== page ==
The new drama Only the Brave, out Oct. 20, follows the journey of 20 wild land firefighters based in Prescott, Arizona, who together make up the Granite Mountain Hotshots. If that name sounds familiar, it's because the film is based on the real-life crew, whose members were tragically lost on June 30, 2013 while fighting off the Yarnell Hill fire. Only one member, Brendan McDonough (played by Miles Teller), survived, and the incident is still remembered for causing the greatest number of firefighter deaths since 9/11. So just how how accurate is Only the Brave in retelling this story? Because the film depicts such a devastating event, director Joseph Kosinski took extreme care in not only recreating the Yarnell Hill fire's turn of events, but also showcasing the 19 lost firefighters' intense brotherhood.
As the Arizona Republic reports, in order to accurately portray the Granite Mountain Hotshots, the production team hired a former Granite Mountain Hotshot member, Pat McCarty, as the film's technical advisor. McCarty had left the crew to join the Prescott Fire Department a year before the Yarnell Hill fire. It was a career move that many people from the Granite Mountain team called "hotshot," which delineates a type of firefighter who works in remote, unsupported areas and requires a skill set that's separate from structural firefighting technique.
Being a hotshot means taking immense risk, and the Granite Mountain crew was one of the most elite hotshot teams in the nation as they were the first — and only — municipally funded hotshot crew in the country. The efforts to legitimize the crew by its city's government is portrayed in Only the Brave, as it's an important example of how the superintendent of the crew, Eric Marsh (played by Josh Brolin), led the Granite Mountain team to make history even before the tragic events of the Yarnell Hill fire.
Marsh is a central character in Only the Brave, as the film focuses less on the events (which took place on June 30, 2013) than on the Granite Mountain Hotshots' heroism and affability. It's also a story of compassion and redemption, as Marsh allows McDonough to join the team despite his criminal background. Illuminating the humanity of each of the hotshots was important for Kosinski, who told the Arizona Republic, "For the end of the movie to resonate, you need to understand them as people and not just firefighters." Kosinski did just that by revealing the difficulties each hotshot faced in balancing their demanding jobs with their home lives.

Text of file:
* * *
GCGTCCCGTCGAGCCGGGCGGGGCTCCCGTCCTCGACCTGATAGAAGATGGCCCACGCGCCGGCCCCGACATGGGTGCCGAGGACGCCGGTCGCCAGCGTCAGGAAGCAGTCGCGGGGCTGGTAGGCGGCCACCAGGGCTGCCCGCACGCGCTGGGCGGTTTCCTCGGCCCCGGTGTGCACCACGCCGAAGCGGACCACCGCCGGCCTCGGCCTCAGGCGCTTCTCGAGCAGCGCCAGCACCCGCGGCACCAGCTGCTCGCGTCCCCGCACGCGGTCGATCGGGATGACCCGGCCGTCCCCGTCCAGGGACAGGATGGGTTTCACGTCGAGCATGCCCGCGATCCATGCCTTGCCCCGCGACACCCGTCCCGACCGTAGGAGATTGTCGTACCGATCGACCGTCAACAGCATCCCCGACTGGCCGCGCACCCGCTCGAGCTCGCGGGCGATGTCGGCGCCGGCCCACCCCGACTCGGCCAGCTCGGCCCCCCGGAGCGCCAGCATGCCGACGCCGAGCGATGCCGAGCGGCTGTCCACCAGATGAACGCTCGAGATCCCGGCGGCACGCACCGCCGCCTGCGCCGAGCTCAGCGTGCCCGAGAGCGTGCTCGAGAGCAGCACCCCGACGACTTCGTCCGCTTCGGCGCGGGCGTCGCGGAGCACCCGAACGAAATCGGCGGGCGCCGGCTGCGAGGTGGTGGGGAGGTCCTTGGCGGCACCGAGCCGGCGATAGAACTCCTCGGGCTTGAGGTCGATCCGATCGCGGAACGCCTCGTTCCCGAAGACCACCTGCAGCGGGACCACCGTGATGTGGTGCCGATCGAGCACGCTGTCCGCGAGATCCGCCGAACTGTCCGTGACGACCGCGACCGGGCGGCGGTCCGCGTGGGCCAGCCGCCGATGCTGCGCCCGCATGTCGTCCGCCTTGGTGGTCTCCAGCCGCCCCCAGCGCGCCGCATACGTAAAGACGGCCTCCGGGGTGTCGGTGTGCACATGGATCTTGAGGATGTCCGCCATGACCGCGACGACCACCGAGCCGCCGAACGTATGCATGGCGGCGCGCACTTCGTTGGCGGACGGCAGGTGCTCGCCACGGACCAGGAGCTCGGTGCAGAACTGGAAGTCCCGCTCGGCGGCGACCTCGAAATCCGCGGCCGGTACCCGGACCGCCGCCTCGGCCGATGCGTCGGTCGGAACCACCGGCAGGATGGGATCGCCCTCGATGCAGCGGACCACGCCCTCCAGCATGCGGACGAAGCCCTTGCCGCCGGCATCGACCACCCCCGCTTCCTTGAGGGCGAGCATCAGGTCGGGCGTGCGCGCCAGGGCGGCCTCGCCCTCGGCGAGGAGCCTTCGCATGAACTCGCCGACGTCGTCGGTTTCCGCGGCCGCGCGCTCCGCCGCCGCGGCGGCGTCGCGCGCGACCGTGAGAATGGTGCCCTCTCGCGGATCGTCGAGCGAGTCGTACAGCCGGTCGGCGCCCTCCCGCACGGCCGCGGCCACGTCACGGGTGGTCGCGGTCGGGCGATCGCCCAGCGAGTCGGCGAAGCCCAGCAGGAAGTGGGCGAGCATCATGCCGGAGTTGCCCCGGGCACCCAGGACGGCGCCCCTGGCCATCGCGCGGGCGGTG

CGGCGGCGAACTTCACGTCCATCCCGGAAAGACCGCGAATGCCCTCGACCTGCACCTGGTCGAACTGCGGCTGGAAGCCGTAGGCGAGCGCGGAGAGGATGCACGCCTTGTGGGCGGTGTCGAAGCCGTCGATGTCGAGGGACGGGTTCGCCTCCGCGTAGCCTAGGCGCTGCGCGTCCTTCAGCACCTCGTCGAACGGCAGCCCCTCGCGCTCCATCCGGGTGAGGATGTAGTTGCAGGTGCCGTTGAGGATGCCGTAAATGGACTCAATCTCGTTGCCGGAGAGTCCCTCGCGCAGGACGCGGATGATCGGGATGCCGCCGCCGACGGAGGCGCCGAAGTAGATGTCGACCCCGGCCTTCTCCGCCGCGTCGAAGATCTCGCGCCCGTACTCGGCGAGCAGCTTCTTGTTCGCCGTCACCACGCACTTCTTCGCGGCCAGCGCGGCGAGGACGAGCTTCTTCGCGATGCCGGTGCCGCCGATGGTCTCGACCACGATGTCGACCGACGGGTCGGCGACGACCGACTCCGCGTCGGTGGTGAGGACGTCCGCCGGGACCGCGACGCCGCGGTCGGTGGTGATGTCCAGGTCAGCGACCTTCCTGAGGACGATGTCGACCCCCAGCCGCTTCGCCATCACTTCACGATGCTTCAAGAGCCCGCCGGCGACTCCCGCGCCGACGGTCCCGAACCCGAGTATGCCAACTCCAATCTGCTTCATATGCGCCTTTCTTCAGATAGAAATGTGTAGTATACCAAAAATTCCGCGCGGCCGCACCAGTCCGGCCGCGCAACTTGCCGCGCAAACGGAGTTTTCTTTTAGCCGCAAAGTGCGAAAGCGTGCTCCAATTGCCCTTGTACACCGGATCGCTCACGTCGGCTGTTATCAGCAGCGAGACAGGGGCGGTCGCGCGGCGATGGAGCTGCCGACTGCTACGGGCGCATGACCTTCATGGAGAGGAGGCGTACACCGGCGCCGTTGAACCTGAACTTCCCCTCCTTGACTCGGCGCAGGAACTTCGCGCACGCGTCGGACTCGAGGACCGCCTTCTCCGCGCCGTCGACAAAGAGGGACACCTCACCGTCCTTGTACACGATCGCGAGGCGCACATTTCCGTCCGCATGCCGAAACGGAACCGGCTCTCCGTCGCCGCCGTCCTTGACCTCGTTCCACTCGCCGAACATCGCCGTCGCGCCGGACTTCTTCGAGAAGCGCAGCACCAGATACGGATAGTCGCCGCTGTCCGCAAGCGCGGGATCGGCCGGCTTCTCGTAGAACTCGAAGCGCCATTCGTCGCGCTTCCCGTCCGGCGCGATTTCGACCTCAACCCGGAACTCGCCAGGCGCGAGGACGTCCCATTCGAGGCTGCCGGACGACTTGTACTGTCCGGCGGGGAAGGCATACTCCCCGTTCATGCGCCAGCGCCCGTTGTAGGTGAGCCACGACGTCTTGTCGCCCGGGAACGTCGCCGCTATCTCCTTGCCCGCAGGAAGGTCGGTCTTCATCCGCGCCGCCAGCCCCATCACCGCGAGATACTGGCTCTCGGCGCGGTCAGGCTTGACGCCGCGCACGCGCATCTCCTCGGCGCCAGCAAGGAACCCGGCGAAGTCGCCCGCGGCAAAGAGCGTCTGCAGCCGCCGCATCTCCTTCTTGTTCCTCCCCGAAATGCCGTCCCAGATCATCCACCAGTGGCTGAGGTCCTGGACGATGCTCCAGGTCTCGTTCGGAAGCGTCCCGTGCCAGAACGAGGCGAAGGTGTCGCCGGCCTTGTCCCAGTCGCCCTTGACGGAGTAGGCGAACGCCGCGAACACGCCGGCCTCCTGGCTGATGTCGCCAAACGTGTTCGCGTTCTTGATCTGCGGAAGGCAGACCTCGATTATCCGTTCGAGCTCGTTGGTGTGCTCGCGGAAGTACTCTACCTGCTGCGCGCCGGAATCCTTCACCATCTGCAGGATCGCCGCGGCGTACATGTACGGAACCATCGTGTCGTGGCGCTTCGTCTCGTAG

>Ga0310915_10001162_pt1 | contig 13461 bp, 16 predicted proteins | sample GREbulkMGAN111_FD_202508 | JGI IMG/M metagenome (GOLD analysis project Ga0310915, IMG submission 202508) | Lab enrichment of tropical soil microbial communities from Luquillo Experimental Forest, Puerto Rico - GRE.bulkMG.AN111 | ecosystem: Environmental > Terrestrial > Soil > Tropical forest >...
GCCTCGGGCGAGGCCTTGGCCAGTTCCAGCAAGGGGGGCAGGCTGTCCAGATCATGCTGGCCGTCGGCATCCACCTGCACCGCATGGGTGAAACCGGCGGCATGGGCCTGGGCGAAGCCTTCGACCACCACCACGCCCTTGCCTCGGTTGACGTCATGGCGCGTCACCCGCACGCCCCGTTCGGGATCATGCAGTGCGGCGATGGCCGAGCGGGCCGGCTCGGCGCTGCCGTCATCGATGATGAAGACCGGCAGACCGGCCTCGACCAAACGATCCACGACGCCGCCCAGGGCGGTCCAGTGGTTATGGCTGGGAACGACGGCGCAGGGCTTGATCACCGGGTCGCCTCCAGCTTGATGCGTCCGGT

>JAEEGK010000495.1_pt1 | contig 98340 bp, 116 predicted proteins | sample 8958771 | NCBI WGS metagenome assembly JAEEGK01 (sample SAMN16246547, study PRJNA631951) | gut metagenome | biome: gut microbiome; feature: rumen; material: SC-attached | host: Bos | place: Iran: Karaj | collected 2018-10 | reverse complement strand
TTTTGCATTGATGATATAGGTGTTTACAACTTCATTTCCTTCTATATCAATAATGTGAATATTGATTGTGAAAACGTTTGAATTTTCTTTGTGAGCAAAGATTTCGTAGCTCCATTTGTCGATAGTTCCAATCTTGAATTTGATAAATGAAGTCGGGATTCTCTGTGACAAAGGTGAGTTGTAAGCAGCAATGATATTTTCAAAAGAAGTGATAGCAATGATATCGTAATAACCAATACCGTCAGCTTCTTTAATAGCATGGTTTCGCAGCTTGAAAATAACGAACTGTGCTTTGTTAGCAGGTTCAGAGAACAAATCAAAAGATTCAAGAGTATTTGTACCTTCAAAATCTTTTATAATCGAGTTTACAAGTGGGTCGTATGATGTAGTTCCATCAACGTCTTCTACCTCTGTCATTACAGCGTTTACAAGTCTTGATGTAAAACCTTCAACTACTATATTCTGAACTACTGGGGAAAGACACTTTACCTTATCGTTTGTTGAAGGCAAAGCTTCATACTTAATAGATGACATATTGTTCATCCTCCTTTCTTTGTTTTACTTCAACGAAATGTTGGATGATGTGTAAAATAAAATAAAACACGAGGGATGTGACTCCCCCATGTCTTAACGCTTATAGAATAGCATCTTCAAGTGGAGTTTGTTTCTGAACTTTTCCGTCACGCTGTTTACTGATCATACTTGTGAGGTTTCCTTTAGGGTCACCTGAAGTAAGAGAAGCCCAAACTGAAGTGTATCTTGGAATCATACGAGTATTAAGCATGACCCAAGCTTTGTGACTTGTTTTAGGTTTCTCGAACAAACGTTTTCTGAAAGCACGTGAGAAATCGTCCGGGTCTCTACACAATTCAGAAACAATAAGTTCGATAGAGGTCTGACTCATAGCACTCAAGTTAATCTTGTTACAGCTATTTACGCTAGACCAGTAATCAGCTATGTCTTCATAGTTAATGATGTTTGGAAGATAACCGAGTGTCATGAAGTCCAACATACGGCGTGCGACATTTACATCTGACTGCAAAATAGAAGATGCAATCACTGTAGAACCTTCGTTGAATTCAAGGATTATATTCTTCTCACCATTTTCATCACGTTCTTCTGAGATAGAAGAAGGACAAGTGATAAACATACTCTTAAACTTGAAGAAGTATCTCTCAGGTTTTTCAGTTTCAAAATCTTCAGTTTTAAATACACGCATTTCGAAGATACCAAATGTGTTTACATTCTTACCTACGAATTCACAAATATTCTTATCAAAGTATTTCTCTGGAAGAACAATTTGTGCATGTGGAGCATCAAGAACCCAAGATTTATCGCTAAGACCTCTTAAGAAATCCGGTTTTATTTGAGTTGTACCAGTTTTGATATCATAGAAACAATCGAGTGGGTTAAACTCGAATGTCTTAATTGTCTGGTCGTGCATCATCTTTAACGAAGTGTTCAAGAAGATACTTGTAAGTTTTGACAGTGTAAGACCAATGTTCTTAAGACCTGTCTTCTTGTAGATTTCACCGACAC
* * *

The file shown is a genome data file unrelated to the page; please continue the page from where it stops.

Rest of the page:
Because McCarty had worked with most of the members of the lost hotshots, including Marsh, his advice was not only helpful in allowing the film to be technically accurate, but to also show what the men were really like. The film is so much more about each man's life than their highly publicized deaths, and their banter and camaraderie are so consuming that at times, audiences might forget that Only the Brave ends in tragedy. The film's funny moments aren't just Hollywood embellishments to make a tragic film more entertaining, however, as Only the Brave depicts the hotshots' brotherhood as accurately as it does every other aspect of the film, due to Kosinski.
"No amount of research can replace having Pat, who was on the inside and on the team, to not only let us know how to do what wild-land firefighting is like from a technical point of view, but almost more importantly … to get the culture right and get the people right," Kosinski told the Arizona Republic. His dedication to celebrating the lost heroes' lives turns out to be a beautiful tribute to the men's bravery and determination. While Only the Brave accurately reveals exactly what happened during the Yarnell Hill fire that cost 19 men their lives, it more importantly shows how the Granite Mountain Hotshots were made heroes far before they sacrificed their lives.